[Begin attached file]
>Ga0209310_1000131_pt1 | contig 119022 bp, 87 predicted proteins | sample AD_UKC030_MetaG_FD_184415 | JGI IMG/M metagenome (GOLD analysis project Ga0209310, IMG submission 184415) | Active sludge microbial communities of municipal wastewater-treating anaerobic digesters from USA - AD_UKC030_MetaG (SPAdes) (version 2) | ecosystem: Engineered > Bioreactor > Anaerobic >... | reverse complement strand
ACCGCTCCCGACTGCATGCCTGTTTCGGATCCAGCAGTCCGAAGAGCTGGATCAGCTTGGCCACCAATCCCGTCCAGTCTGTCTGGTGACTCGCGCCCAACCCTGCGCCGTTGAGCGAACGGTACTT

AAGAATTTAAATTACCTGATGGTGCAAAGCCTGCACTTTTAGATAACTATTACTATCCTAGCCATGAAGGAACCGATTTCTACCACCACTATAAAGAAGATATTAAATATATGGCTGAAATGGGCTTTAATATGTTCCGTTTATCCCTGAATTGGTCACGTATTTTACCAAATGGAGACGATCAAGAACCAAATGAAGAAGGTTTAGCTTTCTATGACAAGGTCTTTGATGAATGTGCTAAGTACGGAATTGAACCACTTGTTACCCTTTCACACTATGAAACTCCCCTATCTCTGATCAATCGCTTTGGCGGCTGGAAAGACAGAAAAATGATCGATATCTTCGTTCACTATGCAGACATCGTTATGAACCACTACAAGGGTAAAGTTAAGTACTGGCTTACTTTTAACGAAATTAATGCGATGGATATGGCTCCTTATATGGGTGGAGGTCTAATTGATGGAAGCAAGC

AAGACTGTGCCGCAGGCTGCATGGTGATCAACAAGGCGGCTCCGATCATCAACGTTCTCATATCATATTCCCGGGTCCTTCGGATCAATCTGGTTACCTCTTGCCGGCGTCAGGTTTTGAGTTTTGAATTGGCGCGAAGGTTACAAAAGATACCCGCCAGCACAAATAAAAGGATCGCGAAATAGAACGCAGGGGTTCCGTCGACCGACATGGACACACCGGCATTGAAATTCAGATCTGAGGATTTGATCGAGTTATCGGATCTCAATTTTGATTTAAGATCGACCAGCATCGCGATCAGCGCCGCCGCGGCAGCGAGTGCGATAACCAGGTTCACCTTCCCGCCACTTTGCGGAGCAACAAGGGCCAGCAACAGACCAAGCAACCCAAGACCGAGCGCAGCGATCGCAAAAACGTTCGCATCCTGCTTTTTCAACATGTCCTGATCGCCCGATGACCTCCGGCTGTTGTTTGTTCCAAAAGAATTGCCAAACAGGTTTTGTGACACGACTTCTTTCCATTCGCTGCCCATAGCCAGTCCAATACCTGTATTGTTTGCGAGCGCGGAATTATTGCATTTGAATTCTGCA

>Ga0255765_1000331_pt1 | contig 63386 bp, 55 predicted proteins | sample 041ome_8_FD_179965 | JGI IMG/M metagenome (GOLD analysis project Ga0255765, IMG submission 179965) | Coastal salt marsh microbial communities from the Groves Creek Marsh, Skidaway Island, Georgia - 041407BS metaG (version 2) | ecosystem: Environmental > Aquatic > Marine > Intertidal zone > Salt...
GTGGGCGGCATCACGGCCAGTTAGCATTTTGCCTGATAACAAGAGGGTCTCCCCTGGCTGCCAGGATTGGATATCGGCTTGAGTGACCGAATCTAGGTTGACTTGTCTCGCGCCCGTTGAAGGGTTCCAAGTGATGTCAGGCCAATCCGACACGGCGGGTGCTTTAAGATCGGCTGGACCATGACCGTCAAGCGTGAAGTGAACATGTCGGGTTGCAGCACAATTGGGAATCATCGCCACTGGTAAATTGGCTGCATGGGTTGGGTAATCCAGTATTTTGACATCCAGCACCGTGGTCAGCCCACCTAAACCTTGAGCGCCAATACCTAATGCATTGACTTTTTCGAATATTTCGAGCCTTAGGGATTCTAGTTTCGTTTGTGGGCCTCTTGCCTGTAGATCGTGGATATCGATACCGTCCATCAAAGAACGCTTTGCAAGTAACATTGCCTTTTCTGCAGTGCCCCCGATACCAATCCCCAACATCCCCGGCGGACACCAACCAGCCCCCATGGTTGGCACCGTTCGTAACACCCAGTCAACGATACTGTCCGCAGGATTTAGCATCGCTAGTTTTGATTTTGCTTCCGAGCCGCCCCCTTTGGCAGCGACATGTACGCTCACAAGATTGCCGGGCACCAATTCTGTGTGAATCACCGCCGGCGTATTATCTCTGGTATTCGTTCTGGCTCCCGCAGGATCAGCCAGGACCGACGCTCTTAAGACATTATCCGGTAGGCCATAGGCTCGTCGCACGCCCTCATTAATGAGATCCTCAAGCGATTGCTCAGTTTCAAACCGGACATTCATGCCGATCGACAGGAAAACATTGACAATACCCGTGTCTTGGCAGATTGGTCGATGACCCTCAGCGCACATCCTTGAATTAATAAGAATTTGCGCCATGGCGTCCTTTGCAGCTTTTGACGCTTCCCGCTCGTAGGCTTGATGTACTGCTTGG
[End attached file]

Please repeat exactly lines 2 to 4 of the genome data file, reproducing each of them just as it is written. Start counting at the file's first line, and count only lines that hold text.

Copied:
ACCGCTCCCGACTGCATGCCTGTTTCGGATCCAGCAGTCCGAAGAGCTGGATCAGCTTGGCCACCAATCCCGTCCAGTCTGTCTGGTGACTCGCGCCCAACCCTGCGCCGTTGAGCGAACGGTACTT

AAGAATTTAAATTACCTGATGGTGCAAAGCCTGCACTTTTAGATAACTATTACTATCCTAGCCATGAAGGAACCGATTTCTACCACCACTATAAAGAAGATATTAAATATATGGCTGAAATGGGCTTTAATATGTTCCGTTTATCCCTGAATTGGTCACGTATTTTACCAAATGGAGACGATCAAGAACCAAATGAAGAAGGTTTAGCTTTCTATGACAAGGTCTTTGATGAATGTGCTAAGTACGGAATTGAACCACTTGTTACCCTTTCACACTATGAAACTCCCCTATCTCTGATCAATCGCTTTGGCGGCTGGAAAGACAGAAAAATGATCGATATCTTCGTTCACTATGCAGACATCGTTATGAACCACTACAAGGGTAAAGTTAAGTACTGGCTTACTTTTAACGAAATTAATGCGATGGATATGGCTCCTTATATGGGTGGAGGTCTAATTGATGGAAGCAAGC

AAGACTGTGCCGCAGGCTGCATGGTGATCAACAAGGCGGCTCCGATCATCAACGTTCTCATATCATATTCCCGGGTCCTTCGGATCAATCTGGTTACCTCTTGCCGGCGTCAGGTTTTGAGTTTTGAATTGGCGCGAAGGTTACAAAAGATACCCGCCAGCACAAATAAAAGGATCGCGAAATAGAACGCAGGGGTTCCGTCGACCGACATGGACACACCGGCATTGAAATTCAGATCTGAGGATTTGATCGAGTTATCGGATCTCAATTTTGATTTAAGATCGACCAGCATCGCGATCAGCGCCGCCGCGGCAGCGAGTGCGATAACCAGGTTCACCTTCCCGCCACTTTGCGGAGCAACAAGGGCCAGCAACAGACCAAGCAACCCAAGACCGAGCGCAGCGATCGCAAAAACGTTCGCATCCTGCTTTTTCAACATGTCCTGATCGCCCGATGACCTCCGGCTGTTGTTTGTTCCAAAAGAATTGCCAAACAGGTTTTGTGACACGACTTCTTTCCATTCGCTGCCCATAGCCAGTCCAATACCTGTATTGTTTGCGAGCGCGGAATTATTGCATTTGAATTCTGCA